Advertising Public Relations

On being 'challenging' to PR people…

Some people have been having trouble working out why I’ve got so worked-up about this whole public relations thing. Perhaps this quote from a Flickr user called keeneypr on the thread about PR posted overnight will help explain to you why I’m so angry about the whole thing:

Our job is to get even “challenging” people like you to write, say and/or do what our clients and companies want — of your own volition — and not even realize that you’re doing it. If you are telling us that you only want information from people whose views you like and trust, then we’ll just reach you through them and you’ll never be the wiser.

I could find a dozen similar quotes by people like him from the conversations that I’ve been having over the last few months with PR people. To be honest, I find it sickening. That they would seek to use me as a device to further their aims makes me even more unhappy.

10 replies on “On being 'challenging' to PR people…”

Well, that may be their job; whether it is actually an achievable job is quite another matter. The world is full of PR people with inflated senses of their own abilities, and it is also full of PR people who get mugged on the internet and come out far worse off than before. I don’t think that in your case, for instance, it is exactly working, unless somebody is trying to promote a book about how awful the PR industry is.

What’s the problem Tom, we are all just numbers aren’t we? Merely targets to convert to meet stats…
As for “you only want information from people whose views you like and trust” well surely that automatically excludes anyone who would take the PR shilling without letting anyone know. But we KNOW who those people are, so we don’t trust their views so… again, PR loses??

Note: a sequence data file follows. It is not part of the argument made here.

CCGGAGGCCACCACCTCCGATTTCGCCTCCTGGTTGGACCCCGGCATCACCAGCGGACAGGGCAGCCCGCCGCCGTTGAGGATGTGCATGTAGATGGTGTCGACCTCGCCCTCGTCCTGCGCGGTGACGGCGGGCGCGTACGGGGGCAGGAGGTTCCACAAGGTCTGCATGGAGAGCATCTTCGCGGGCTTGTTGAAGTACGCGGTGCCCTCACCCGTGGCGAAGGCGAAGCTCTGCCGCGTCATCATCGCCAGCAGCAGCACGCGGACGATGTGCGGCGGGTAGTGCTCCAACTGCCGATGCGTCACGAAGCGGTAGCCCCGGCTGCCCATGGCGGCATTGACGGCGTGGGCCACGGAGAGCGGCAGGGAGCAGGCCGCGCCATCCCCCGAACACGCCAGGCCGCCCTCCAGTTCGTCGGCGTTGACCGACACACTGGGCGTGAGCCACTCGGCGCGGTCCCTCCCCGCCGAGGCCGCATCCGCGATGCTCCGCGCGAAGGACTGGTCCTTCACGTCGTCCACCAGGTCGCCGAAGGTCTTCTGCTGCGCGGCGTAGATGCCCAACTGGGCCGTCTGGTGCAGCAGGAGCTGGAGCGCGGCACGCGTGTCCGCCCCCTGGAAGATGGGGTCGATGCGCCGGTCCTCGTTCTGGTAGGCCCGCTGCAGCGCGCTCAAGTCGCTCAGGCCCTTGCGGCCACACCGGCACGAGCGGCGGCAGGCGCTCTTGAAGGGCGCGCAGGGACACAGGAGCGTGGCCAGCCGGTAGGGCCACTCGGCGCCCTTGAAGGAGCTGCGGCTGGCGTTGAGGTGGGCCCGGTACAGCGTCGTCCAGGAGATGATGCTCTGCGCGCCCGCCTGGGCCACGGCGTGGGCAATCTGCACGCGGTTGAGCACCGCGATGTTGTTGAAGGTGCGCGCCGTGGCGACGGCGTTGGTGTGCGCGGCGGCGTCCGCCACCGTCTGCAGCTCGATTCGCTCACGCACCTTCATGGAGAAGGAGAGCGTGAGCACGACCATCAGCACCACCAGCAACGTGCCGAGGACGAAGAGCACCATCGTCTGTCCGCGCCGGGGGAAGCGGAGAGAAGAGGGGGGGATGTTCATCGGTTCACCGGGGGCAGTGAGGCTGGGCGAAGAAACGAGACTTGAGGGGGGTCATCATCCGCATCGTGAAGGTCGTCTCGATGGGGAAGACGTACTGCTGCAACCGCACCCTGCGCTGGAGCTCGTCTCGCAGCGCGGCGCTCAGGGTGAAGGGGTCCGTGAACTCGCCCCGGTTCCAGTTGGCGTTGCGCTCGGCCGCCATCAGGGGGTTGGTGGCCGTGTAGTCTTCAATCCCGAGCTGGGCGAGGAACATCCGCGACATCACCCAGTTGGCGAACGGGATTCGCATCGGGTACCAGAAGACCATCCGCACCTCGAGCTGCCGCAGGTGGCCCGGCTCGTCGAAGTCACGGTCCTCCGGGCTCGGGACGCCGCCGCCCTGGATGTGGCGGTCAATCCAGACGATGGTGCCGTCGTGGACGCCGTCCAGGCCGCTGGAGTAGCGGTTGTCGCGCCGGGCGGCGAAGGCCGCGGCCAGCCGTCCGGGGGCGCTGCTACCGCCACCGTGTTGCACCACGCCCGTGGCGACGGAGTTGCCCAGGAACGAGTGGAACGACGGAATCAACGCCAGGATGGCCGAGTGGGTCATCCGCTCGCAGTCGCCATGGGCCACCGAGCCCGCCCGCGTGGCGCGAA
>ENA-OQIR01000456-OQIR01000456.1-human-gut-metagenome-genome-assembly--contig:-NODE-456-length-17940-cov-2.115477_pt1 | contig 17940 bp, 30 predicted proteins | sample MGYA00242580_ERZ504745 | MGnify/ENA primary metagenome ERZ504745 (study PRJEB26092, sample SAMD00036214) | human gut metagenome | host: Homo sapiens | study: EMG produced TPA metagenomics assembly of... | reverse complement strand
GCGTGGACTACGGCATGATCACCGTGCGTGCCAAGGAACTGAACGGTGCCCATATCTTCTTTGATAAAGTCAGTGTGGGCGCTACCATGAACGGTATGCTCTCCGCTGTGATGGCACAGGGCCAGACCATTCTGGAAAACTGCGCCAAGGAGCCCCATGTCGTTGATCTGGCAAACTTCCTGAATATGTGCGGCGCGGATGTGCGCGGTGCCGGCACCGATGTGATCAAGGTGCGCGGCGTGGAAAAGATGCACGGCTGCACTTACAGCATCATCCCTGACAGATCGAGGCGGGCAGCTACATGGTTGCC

Is it really that simple?

“If you want a picture of the future, imagine a boot stamping on a human face – forever.” And, apparently, selling you toothpaste/cars/beer/iPhones while it’s at it. Lovely.
Ever read “All the President’s Men?” That PR quote could have come straight out of the mouth of Haldeman or Clawson, from what I remember of their attitude towards the press.

Have you considered stringing these people along the way some people string along spammers? (E.g. tell them you’d be happy to publish their press release, but first you need a photo of them holding a sign saying “this is a brothel” with their socks on their hands or something suitably entertaining.)
P.S. Are you aware your old non-OpenID comment form still displays in browsers with JavaScript off? It’s a bit confusing.

As I said at the Grauniad thread, the particularly, um, motivated PR types now see you as their Mount Everest, their South Pole, their source of the Nile.
Hammersley has raised an eyebrow at Bill Hicks quotations, but you’ve now been updated in many PR databases as ‘anti-marketing market’ or ‘righteous indignation market’.
So, it’s a matter of time before the most prickish in that sector announce that they’ve ‘gotcha!’ over some link you post or some topic you discuss. Which, I’d guess, won’t make you a happy bunny.
I’d be tempted by Jessica or Sue’s ideas: find an easy way to create an online dump for PR junk email, ideally one that has enough google-juice to undermine any positive effects of being publicised. You want publicity? Well, here it is.

ye gods, that PR person sounds insane.
I’ve had a lot of luck hitting reply and asking them to remove me from their PR lists. If I get a second PR email, I flame them hard in a followup. If they still don’t give up, I make a filter that sends them to the trash and any email featuring their domain.
You can almost write a simple email rule to banish them all. Every URL of an annoying PR person seems to end in “” like “” or
“”. I’m *this* close to simply sending anything ending in in the from address to the trash.

I think PR people are fundamentally understanding their job. Their job is to Relate to the Public, i.e. provide information when requested. As soon as they started trying to give information to people who hadn’t requested it yet, they simply became Marketing — one-on-one, unsolicited marketing.
PR is spam.

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